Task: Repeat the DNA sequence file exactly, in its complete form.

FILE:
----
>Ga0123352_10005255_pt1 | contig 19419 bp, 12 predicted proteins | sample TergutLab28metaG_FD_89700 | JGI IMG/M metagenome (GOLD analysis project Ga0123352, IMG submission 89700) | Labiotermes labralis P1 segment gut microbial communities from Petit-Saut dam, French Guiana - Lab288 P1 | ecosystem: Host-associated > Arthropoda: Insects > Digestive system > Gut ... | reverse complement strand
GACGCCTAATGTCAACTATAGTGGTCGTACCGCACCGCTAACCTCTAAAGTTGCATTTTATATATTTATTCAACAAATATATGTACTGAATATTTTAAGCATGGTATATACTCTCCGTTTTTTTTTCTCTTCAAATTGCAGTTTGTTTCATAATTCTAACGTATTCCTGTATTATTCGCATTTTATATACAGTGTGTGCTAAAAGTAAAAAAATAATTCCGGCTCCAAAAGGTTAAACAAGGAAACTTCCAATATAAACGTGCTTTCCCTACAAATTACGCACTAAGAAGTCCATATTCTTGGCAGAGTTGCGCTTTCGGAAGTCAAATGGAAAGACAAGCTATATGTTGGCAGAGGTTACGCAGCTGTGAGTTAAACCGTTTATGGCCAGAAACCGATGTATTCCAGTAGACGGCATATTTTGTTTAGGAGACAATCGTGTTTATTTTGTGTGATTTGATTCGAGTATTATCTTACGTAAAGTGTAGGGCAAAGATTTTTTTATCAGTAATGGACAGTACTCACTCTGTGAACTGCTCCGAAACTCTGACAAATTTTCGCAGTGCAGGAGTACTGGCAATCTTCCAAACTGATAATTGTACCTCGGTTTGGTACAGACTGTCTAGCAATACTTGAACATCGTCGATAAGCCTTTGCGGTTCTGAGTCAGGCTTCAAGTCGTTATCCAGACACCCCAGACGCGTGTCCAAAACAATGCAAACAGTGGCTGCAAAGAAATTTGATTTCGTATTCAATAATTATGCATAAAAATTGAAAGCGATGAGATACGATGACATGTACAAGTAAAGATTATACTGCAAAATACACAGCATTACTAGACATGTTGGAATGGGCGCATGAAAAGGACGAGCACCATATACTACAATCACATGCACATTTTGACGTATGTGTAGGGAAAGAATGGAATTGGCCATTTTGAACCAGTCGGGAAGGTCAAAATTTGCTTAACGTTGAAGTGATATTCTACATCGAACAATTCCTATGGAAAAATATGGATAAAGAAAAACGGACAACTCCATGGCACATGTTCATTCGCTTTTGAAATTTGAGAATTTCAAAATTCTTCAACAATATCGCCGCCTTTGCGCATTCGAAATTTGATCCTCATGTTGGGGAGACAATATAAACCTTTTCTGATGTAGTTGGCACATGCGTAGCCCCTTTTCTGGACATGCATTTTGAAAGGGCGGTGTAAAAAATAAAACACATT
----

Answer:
>Ga0123352_10005255_pt1 | contig 19419 bp, 12 predicted proteins | sample TergutLab28metaG_FD_89700 | JGI IMG/M metagenome (GOLD analysis project Ga0123352, IMG submission 89700) | Labiotermes labralis P1 segment gut microbial communities from Petit-Saut dam, French Guiana - Lab288 P1 | ecosystem: Host-associated > Arthropoda: Insects > Digestive system > Gut ... | reverse complement strand
GACGCCTAATGTCAACTATAGTGGTCGTACCGCACCGCTAACCTCTAAAGTTGCATTTTATATATTTATTCAACAAATATATGTACTGAATATTTTAAGCATGGTATATACTCTCCGTTTTTTTTTCTCTTCAAATTGCAGTTTGTTTCATAATTCTAACGTATTCCTGTATTATTCGCATTTTATATACAGTGTGTGCTAAAAGTAAAAAAATAATTCCGGCTCCAAAAGGTTAAACAAGGAAACTTCCAATATAAACGTGCTTTCCCTACAAATTACGCACTAAGAAGTCCATATTCTTGGCAGAGTTGCGCTTTCGGAAGTCAAATGGAAAGACAAGCTATATGTTGGCAGAGGTTACGCAGCTGTGAGTTAAACCGTTTATGGCCAGAAACCGATGTATTCCAGTAGACGGCATATTTTGTTTAGGAGACAATCGTGTTTATTTTGTGTGATTTGATTCGAGTATTATCTTACGTAAAGTGTAGGGCAAAGATTTTTTTATCAGTAATGGACAGTACTCACTCTGTGAACTGCTCCGAAACTCTGACAAATTTTCGCAGTGCAGGAGTACTGGCAATCTTCCAAACTGATAATTGTACCTCGGTTTGGTACAGACTGTCTAGCAATACTTGAACATCGTCGATAAGCCTTTGCGGTTCTGAGTCAGGCTTCAAGTCGTTATCCAGACACCCCAGACGCGTGTCCAAAACAATGCAAACAGTGGCTGCAAAGAAATTTGATTTCGTATTCAATAATTATGCATAAAAATTGAAAGCGATGAGATACGATGACATGTACAAGTAAAGATTATACTGCAAAATACACAGCATTACTAGACATGTTGGAATGGGCGCATGAAAAGGACGAGCACCATATACTACAATCACATGCACATTTTGACGTATGTGTAGGGAAAGAATGGAATTGGCCATTTTGAACCAGTCGGGAAGGTCAAAATTTGCTTAACGTTGAAGTGATATTCTACATCGAACAATTCCTATGGAAAAATATGGATAAAGAAAAACGGACAACTCCATGGCACATGTTCATTCGCTTTTGAAATTTGAGAATTTCAAAATTCTTCAACAATATCGCCGCCTTTGCGCATTCGAAATTTGATCCTCATGTTGGGGAGACAATATAAACCTTTTCTGATGTAGTTGGCACATGCGTAGCCCCTTTTCTGGACATGCATTTTGAAAGGGCGGTGTAAAAAATAAAACACATT